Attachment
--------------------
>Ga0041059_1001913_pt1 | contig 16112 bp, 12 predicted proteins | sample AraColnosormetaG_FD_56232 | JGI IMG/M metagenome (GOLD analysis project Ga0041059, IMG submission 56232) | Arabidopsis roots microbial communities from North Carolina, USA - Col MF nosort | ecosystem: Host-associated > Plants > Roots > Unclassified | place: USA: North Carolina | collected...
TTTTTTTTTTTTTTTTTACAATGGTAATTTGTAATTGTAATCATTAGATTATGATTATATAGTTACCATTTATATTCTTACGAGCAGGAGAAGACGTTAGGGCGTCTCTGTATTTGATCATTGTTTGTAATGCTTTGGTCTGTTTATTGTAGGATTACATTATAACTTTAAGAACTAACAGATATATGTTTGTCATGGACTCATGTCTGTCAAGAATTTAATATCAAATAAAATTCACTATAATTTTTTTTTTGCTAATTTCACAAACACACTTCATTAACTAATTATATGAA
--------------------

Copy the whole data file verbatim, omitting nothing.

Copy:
>Ga0041059_1001913_pt1 | contig 16112 bp, 12 predicted proteins | sample AraColnosormetaG_FD_56232 | JGI IMG/M metagenome (GOLD analysis project Ga0041059, IMG submission 56232) | Arabidopsis roots microbial communities from North Carolina, USA - Col MF nosort | ecosystem: Host-associated > Plants > Roots > Unclassified | place: USA: North Carolina | collected...
TTTTTTTTTTTTTTTTTACAATGGTAATTTGTAATTGTAATCATTAGATTATGATTATATAGTTACCATTTATATTCTTACGAGCAGGAGAAGACGTTAGGGCGTCTCTGTATTTGATCATTGTTTGTAATGCTTTGGTCTGTTTATTGTAGGATTACATTATAACTTTAAGAACTAACAGATATATGTTTGTCATGGACTCATGTCTGTCAAGAATTTAATATCAAATAAAATTCACTATAATTTTTTTTTTGCTAATTTCACAAACACACTTCATTAACTAATTATATGAA